Beauvilliers and Bien Manger Buzz

Beauvilliers and Bien Manger Buzz

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Beauvilliers, now there’s a piece of history for you. As you know from BUZZ (4th November 2005) this maison has now been revised and corrected by the talented young (28) Yohann Paran (ex-Ecole Ferrandi, Passard, Tante Louise, Table d’Anvers, Le Cuisinier Francois, La Braisiere. And De La Garde, named for the village in Cantal, where he was born, the first restaurant Paran owned: so many kitchens, so little time. “It’s the diversity and influence of all the great chefs and restaurants I’ve worked in that makes each dish I cook a new adventure”, he explained one sunny day last week.

The original A. Beauvilliers (1754-1817) created La Grande Taverne de Londres at 26 rue de Richelieu, which, they say, was the first real restaurant in Paris. AB was famous for greeting clients wearing a sword, probably came in handy if they were a bit strapped when it came to paying, Amex Platinum Cards having not yet been invented. In 1974, the late Edouard Carlier created his restaurant, dubbed it Beauvilliers, in homage to the main man. It attracted a stunning eclectic clientele: in it’s time as difficult to get a table as chez Camdeborde.

Paran has his schtick, wears black, the new white, saves the swords for carving up a nice Chateaubriand Farci à la Queue de Boeuf or La Côte de Veau Fermière au Sautoir, the lad doesn’t come out of his kitchen for air, except at the end of service. Lunch and dinner are served on the newly transformed ivy and flower-decked terrace. Chill with the wine list, reads really well, a glass of champagne served by Mehdi the sommelier, followed by an excellent Saint Julien Fiefs de la Grange 2002 (56€) And, if you like cigars, Mehdi’s you man, finish the meal with one of his Montecristo No.4’s (14€) you’ll feel like you’ve won the lottery.

This cooking writes a new page in the “cuisine de Montmartre”. No sauces, just feather light emulsions drizzled on, say, Le Tournedos de Saumon “Label Rouge” au Citron Vert et coco de Paimpol à la coriandre. Or, jus gras paired with Le Filet de Canette aux cerises, crème de Celeri Rave, mopped up with warm home-made pain Paran. Suggestions de Saison include Le Chou Vert Farci de Homard, bouillon de Crustacés au Poivre de Séchuan. Cheeses are from Monsieur Dubois and Desserts ah! les choses important. La Tarte au Poires et Gingembre, glace au Pain d’Epices, Les Crepes Suzette de Nos Grand-Meres, “from my grandmother’s recipe, I’ve been making these since I was seven”, grins Paran. Rush to Beauvilliers, you will not regret it for one balmy minute, Paran’s worth a Michelin star, you read it here first.

Meanwhile below stairs you’ll have noticed an evolution in fast-food, chic snacks, in Paris. Ferran Adria calls it “Fast-Good”, look for Naked, High Noon, Bert’s, Bread & Roses, B-Boulangerie, Eat Me, Soup & Juice, Cojean and the strictly kosher Banana Republic (not great, but if you will eat kosher….).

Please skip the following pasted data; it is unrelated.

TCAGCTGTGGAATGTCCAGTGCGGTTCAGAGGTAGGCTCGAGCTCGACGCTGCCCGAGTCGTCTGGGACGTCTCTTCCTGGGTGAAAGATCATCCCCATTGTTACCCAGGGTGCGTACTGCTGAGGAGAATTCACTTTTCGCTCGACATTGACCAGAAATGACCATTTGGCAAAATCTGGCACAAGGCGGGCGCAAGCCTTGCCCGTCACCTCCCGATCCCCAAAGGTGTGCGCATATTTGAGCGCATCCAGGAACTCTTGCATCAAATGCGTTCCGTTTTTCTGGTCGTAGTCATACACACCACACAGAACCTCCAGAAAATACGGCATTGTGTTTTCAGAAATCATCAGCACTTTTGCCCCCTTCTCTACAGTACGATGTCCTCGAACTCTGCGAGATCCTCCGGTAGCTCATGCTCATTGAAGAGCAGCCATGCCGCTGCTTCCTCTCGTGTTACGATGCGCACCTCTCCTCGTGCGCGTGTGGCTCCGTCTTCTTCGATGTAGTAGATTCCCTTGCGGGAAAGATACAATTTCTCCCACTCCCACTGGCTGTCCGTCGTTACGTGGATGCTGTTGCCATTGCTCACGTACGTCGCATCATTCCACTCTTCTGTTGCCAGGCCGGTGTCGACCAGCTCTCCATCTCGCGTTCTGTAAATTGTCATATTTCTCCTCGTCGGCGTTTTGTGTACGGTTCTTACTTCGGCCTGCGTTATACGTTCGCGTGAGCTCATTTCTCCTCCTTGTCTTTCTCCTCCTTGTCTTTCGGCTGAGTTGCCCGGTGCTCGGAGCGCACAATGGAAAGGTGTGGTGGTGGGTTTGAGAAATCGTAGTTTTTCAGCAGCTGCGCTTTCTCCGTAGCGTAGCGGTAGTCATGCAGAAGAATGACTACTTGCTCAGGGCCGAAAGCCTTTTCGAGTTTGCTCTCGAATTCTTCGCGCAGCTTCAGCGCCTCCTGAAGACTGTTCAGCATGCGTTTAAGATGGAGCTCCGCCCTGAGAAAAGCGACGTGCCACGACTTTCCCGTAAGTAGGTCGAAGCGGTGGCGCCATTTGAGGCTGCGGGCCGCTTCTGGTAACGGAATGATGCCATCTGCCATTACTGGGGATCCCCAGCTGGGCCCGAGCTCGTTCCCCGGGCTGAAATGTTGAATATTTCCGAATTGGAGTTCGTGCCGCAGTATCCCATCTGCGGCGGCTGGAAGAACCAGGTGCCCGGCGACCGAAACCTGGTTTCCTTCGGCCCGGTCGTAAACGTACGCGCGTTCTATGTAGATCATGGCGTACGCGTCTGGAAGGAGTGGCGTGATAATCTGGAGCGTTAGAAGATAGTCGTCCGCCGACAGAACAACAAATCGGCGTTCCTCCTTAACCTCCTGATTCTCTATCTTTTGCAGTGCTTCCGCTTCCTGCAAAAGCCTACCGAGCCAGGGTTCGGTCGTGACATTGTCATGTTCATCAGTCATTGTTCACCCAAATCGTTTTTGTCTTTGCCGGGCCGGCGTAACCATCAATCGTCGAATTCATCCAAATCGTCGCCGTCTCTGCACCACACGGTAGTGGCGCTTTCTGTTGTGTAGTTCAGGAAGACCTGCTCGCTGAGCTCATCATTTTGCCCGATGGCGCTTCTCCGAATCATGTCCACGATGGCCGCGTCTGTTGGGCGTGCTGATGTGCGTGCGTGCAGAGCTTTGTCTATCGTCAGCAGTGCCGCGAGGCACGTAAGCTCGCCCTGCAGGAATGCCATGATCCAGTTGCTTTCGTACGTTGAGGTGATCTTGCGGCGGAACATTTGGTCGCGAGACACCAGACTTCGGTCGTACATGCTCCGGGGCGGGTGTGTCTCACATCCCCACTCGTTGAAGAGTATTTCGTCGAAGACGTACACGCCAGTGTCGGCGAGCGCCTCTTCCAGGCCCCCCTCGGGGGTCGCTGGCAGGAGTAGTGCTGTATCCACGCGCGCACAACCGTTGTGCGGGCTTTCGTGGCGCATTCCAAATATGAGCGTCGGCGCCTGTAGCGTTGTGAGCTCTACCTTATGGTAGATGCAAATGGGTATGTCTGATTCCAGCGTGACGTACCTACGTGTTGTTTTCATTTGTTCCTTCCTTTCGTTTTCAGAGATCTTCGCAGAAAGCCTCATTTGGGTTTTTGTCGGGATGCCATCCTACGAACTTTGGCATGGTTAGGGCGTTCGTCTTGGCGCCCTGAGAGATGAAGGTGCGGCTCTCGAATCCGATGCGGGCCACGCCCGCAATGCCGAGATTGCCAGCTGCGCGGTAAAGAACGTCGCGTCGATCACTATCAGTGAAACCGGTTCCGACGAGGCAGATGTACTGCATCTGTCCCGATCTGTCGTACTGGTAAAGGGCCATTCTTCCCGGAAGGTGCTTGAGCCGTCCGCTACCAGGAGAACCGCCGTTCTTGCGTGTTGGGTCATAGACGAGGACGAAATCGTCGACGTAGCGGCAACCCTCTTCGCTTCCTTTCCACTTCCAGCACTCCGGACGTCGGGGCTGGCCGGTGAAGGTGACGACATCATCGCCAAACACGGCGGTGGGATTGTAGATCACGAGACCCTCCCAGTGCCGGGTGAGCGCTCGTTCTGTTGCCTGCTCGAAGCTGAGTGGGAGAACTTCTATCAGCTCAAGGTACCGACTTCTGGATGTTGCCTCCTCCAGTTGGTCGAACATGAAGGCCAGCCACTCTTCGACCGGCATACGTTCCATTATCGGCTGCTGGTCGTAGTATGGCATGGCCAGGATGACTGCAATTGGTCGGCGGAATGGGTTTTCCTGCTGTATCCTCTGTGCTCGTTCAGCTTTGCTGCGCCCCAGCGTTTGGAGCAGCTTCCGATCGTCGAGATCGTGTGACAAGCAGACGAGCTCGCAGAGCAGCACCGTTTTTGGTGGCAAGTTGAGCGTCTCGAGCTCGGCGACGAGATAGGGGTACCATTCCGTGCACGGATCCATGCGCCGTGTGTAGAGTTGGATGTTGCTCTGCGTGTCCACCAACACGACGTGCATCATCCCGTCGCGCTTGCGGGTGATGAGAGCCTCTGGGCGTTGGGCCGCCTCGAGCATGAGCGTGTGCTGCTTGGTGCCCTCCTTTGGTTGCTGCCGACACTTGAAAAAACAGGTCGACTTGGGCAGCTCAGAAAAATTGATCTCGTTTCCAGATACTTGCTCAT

Jerome Sorrel and Julien Ponceblanc authors of “BIEN MANGER SUR LE POUCE A PARIS” explain: “Remember the Café du Quartier? That became the Irish Pub, which is now a hip sandwicherie, salad, soup, juice bar. It began in New York, spread to London, with Julian Metcalf’s Pret-A-Manger and, although, in Paris, we are still behind the times, using our book as a reference you can eat well and fast in every corner of the city”.

Their delightful volume lists addresses by arrondissement and is beautifully illustrated, so no problem with translation, although they are working on an English version it won’t be ready yet. And the guy’s favourite? Be 73 Boulevard de Courcelles. Why? “Because how else can we afford to eat chez Ducasse”?


Yohann Paran at A. Beauvilliers,
52 rue Lamarck, 18th (Metro: Jules Joffrin)
Lunch: 25€ Menu du Saison 45€ Menu Degustation 63€ + A La Carte 50-80€ including wine

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Born in Hampton, Middlesex, UK, Margaret Kemp is a lifestyle journalist, based between London, Paris and the world. Intensive cookery courses at The Cordon Bleu, London, a wedding gift from a very astute ex-husband, gave her the base that would take her travelling (leaving the astute one behind) in search of rare food and wine experiences, such as the vineyards of Thailand, 'gator hunting in South Florida, learning to make eye-watering spicy food in Kerala;pasta making in a tiny Tuscany trattoria. She has contributed to The Guardian, The Financial Times Weekend and FT. How To Spend, The Spectator, Condé Nast Traveller, Food & Travel, and Luxos Magazine. She also advises as consultant to luxury hotels and restaurants. Over the years, Kemp has amassed a faithful following on BonjourParis. If she were a dish she'd be Alain Passard's Millefeuille “Caprice d'Enfant”, as a painting: Manet’s Dejeuner sur l’herbe !